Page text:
Italian horror movies are a strange and different beast. American horrors rely mostly on jump scares and urban legends, things that go bump in the night. Italian fright flicks don’t care about your childhood scary stories. In fact, they don’t even care about linear storytelling. Most of them are simply a pastiche of set-pieces, offering gross-out after gross-out, with the barest thread of a plot holding everything together. It’s the visuals that matter, not the story.
That makes A Cat in the Brain all the more interesting. Lucio Fulci, king of the Italian gore movies, went straight up meta with this movie.
Happy Mother’s Day! Wondering how to pay homage to your mother, pop culturally speaking? Why not enjoy one of these films or TV shows featuring the Top Ten Best Moms in Pop Culture! If you want to feel better about your problematic family dynamic, you could always try the alternative: Here’s a list of the Top Ten Worst Moms in Pop Culture. (Thank Laury Scarbro for the lists, while you’re at it!)
Is Alicia Florrick a good mom in addition to being The Good Wife? The Hairpin pays tribute to this soon-to-be-over TV show with a series of fantastic and funny articles.
One thing a good mother shouldn’t do is leave her kids with a babysitter like Emelie. Tim Murr takes a look at the perils of childcare in the film of the same name, out now on home video.
For another kind of mother, you might be interested in this list of The Best Witch Cinema You Haven’t Seen from Alison Nastasi on Flavorwire. I haven’t seen or even heard of any of these films, so naturally I’m totally excited to watch all of them.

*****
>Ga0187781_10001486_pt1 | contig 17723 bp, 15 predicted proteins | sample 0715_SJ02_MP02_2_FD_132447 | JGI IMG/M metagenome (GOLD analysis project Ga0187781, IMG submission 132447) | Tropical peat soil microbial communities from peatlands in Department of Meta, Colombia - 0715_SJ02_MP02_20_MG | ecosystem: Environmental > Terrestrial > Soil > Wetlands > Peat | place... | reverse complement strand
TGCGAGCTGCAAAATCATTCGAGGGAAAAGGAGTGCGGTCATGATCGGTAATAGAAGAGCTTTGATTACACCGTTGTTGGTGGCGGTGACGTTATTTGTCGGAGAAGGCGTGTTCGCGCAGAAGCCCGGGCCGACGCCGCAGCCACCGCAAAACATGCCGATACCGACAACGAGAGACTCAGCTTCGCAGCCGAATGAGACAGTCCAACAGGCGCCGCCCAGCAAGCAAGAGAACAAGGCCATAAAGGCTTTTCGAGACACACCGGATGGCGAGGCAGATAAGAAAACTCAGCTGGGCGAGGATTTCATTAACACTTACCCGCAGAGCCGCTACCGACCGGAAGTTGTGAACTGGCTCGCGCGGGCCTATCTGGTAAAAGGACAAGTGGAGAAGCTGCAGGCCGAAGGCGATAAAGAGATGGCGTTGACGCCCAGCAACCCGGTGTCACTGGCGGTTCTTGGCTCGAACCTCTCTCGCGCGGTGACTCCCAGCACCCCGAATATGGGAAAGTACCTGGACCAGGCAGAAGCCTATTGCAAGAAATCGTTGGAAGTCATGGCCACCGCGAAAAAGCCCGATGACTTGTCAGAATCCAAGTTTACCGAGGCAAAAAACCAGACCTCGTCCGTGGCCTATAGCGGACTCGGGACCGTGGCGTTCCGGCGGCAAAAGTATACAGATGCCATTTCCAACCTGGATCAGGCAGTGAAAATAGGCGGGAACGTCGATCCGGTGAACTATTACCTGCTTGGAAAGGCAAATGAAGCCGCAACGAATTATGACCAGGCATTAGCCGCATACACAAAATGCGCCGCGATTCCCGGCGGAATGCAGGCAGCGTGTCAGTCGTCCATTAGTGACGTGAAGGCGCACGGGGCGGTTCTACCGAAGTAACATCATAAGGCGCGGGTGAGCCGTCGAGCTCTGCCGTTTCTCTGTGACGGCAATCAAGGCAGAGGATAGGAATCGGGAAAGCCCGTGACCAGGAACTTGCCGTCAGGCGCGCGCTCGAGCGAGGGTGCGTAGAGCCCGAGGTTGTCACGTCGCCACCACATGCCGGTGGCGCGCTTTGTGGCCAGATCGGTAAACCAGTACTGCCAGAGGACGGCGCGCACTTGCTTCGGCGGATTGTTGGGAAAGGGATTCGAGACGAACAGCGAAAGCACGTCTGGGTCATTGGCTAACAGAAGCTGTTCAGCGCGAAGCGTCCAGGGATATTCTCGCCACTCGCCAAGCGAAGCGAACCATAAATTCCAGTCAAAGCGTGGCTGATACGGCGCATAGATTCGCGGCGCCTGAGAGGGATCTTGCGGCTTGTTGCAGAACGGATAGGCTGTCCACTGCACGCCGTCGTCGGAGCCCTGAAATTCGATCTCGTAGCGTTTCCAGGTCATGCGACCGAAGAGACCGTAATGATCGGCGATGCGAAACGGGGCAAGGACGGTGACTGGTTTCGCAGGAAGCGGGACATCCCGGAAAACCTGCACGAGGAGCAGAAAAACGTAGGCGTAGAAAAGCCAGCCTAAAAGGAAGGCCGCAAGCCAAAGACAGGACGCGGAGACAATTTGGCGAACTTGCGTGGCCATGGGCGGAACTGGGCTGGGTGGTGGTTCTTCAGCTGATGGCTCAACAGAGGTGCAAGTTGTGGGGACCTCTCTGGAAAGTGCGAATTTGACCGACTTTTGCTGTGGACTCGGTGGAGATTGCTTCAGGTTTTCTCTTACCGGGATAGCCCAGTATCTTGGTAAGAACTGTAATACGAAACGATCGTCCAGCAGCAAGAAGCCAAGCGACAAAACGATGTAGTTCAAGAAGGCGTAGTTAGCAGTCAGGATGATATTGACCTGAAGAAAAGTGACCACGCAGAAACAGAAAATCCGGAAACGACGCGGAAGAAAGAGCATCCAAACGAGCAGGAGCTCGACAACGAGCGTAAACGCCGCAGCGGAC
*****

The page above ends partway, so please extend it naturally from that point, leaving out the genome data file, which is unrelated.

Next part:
I might not be a part of the Alliance of Women Film Journalists, but I can assure you that film journalism is definitely, as Women and Hollywood puts it, a “dudeocracy.” What can be done about it? Read the article for some ideas on how we can smash the patriarchy of film criticism.
Although critics complain that the roles of women in horror movies are often meaningless or exploitive, I take a different approach in my review of the 1976 flick The Premonition over at Everything Is Scary, called “Mother Of Fears.” Diabolique Magazine has an excellent, feminist analysis of Andrzej Żuławski’s Possession in which the filmmaker seems to ask “Do you liberate in order to destroy?”
What if you had a bong that allowed you to travel through time? Sort of like an updated Bill & Ted’s Excellent Adventure but with more incisive sociopolitical commentary (sort of), three-part miniseries Time Traveling Bong is worth watching, according to Sachin Hingoo. For something that poses less of a problem to quantum physics, but is perhaps even more bizarre, you could check out the newest episode of the TV OR GTFO Podcast that tackles Stephen Bochco’s infamous Cop Rock. The latest episode of Outsiders, the approrpriately titled “All Hell,” is a short but fitting first season finale, says Laury.
Is the sequel to The Texas Chain Saw Massacre truly superior to the original? That’s the compelling argument made by Justin LaLiberty at Paracinema. And how do you feel about Jared Leto as Lestat in the proposed remake of Interview with the Vampire or a sequel to The Craft?
Saturday was Free Comic Book Day! Frankenstein fans should check out ExMortis, while those who were disappointed by Hawkeye’s secret life reveal in Age Of Ultron, will enjoy this article from the newest addition to the Popshifter staff, Christine Makepeace, called “The Trouble With Hawkeye.”
Musicially speaking, Melissa Bratcher asks if there’s anything Jimbo Mathus can’t do and then decides there isn’t, in her review of his latest EP, Band Of Storms.
But seriously: let’s talk about the difference between dependence and addiction and what they have to do with chronic pain.